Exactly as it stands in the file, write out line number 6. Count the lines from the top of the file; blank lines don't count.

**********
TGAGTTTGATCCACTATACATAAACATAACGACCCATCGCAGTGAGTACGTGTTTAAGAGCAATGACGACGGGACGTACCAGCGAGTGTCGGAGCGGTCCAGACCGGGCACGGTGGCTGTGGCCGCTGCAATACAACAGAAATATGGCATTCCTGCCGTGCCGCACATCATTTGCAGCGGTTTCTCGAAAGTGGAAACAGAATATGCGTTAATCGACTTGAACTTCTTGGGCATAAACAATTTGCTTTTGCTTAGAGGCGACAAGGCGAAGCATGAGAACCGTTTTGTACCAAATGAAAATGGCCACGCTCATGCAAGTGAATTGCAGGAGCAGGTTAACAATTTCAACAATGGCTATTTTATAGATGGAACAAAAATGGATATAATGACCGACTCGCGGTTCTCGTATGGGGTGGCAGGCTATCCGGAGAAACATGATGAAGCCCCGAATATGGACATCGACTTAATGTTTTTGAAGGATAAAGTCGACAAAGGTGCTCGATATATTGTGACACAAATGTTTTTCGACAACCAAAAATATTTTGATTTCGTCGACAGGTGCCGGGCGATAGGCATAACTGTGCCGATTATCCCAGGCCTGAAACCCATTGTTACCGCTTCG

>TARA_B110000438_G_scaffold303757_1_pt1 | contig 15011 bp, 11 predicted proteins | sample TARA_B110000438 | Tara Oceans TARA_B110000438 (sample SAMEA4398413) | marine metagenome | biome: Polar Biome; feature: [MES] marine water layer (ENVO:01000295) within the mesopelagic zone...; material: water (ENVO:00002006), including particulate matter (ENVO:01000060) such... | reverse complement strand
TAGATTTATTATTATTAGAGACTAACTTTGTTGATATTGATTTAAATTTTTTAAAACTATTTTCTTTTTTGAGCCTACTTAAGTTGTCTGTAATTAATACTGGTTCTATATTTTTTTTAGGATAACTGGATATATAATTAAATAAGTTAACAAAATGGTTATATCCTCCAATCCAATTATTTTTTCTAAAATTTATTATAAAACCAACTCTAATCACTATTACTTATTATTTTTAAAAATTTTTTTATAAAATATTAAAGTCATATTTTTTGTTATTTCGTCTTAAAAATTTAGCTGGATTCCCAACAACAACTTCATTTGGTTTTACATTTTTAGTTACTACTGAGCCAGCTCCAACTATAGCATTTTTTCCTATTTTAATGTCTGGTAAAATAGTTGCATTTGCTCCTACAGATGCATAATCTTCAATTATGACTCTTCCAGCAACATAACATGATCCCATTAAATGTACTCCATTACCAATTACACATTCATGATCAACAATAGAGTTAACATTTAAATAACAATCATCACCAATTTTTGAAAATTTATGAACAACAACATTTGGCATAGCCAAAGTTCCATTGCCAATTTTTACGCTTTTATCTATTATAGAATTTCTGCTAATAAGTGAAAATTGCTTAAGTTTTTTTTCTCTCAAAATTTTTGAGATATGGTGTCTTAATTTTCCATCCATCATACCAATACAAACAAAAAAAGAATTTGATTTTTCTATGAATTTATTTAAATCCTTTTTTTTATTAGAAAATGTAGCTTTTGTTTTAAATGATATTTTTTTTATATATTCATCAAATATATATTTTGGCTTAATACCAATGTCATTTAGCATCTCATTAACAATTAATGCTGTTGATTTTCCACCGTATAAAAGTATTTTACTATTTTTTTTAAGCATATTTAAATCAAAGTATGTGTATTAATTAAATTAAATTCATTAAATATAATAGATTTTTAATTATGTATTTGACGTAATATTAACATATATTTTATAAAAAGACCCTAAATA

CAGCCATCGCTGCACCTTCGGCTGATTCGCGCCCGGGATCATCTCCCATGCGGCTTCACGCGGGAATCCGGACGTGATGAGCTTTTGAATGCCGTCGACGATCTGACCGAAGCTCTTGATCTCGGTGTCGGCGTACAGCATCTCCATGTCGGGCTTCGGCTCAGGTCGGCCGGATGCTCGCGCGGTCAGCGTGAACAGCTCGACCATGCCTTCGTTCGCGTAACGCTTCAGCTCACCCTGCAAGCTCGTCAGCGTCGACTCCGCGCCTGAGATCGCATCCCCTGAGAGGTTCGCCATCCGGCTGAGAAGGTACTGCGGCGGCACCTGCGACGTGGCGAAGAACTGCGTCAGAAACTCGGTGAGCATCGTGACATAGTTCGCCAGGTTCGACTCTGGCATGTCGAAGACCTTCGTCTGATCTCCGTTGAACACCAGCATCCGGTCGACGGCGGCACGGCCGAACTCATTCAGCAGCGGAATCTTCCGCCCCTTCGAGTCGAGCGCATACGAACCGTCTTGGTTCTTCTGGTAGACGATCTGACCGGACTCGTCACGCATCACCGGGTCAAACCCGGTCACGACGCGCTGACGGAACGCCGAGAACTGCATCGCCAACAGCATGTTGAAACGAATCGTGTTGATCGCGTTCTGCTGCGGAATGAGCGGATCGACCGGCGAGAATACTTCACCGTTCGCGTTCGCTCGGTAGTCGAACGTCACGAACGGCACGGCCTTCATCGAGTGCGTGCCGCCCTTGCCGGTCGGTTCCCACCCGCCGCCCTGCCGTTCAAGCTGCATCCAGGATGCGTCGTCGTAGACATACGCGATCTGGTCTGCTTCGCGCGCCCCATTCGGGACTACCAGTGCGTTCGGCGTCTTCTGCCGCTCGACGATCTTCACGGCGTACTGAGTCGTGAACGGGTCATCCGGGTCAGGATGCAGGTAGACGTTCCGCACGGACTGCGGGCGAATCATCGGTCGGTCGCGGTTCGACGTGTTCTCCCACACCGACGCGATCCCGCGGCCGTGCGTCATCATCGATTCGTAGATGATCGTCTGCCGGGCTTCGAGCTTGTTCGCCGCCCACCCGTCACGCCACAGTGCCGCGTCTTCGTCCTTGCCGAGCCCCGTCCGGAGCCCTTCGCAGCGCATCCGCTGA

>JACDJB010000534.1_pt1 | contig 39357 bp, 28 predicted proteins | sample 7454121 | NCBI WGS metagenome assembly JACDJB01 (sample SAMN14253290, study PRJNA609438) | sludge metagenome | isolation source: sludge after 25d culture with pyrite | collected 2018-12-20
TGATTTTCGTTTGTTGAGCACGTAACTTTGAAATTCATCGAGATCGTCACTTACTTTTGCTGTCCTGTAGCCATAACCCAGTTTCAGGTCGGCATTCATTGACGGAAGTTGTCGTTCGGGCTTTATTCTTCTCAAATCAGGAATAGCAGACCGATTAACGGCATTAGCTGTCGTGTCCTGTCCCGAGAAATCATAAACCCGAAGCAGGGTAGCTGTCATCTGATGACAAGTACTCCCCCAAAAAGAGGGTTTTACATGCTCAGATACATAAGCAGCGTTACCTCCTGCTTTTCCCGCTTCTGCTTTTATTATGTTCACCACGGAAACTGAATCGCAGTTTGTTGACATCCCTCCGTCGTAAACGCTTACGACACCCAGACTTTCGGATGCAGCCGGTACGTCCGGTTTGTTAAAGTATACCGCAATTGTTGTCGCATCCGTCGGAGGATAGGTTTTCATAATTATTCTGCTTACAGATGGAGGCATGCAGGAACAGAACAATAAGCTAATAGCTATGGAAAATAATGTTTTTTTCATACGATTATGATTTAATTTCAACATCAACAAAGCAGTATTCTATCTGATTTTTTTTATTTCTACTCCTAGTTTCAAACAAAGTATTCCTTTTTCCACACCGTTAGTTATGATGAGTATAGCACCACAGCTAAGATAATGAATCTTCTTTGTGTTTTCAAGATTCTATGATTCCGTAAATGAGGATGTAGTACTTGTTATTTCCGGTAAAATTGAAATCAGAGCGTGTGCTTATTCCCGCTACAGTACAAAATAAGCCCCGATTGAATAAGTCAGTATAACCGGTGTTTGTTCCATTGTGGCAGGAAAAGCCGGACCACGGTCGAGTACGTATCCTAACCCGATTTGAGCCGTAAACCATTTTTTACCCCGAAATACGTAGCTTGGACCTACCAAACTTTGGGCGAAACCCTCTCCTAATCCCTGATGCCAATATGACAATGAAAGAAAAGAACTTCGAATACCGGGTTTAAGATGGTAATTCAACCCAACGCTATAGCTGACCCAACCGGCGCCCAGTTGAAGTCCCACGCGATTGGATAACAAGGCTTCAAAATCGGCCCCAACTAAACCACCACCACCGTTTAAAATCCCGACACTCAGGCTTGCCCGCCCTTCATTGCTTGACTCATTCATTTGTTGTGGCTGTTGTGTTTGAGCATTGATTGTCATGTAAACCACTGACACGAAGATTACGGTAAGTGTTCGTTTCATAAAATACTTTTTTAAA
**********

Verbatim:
TGATTTTCGTTTGTTGAGCACGTAACTTTGAAATTCATCGAGATCGTCACTTACTTTTGCTGTCCTGTAGCCATAACCCAGTTTCAGGTCGGCATTCATTGACGGAAGTTGTCGTTCGGGCTTTATTCTTCTCAAATCAGGAATAGCAGACCGATTAACGGCATTAGCTGTCGTGTCCTGTCCCGAGAAATCATAAACCCGAAGCAGGGTAGCTGTCATCTGATGACAAGTACTCCCCCAAAAAGAGGGTTTTACATGCTCAGATACATAAGCAGCGTTACCTCCTGCTTTTCCCGCTTCTGCTTTTATTATGTTCACCACGGAAACTGAATCGCAGTTTGTTGACATCCCTCCGTCGTAAACGCTTACGACACCCAGACTTTCGGATGCAGCCGGTACGTCCGGTTTGTTAAAGTATACCGCAATTGTTGTCGCATCCGTCGGAGGATAGGTTTTCATAATTATTCTGCTTACAGATGGAGGCATGCAGGAACAGAACAATAAGCTAATAGCTATGGAAAATAATGTTTTTTTCATACGATTATGATTTAATTTCAACATCAACAAAGCAGTATTCTATCTGATTTTTTTTATTTCTACTCCTAGTTTCAAACAAAGTATTCCTTTTTCCACACCGTTAGTTATGATGAGTATAGCACCACAGCTAAGATAATGAATCTTCTTTGTGTTTTCAAGATTCTATGATTCCGTAAATGAGGATGTAGTACTTGTTATTTCCGGTAAAATTGAAATCAGAGCGTGTGCTTATTCCCGCTACAGTACAAAATAAGCCCCGATTGAATAAGTCAGTATAACCGGTGTTTGTTCCATTGTGGCAGGAAAAGCCGGACCACGGTCGAGTACGTATCCTAACCCGATTTGAGCCGTAAACCATTTTTTACCCCGAAATACGTAGCTTGGACCTACCAAACTTTGGGCGAAACCCTCTCCTAATCCCTGATGCCAATATGACAATGAAAGAAAAGAACTTCGAATACCGGGTTTAAGATGGTAATTCAACCCAACGCTATAGCTGACCCAACCGGCGCCCAGTTGAAGTCCCACGCGATTGGATAACAAGGCTTCAAAATCGGCCCCAACTAAACCACCACCACCGTTTAAAATCCCGACACTCAGGCTTGCCCGCCCTTCATTGCTTGACTCATTCATTTGTTGTGGCTGTTGTGTTTGAGCATTGATTGTCATGTAAACCACTGACACGAAGATTACGGTAAGTGTTCGTTTCATAAAATACTTTTTTAAA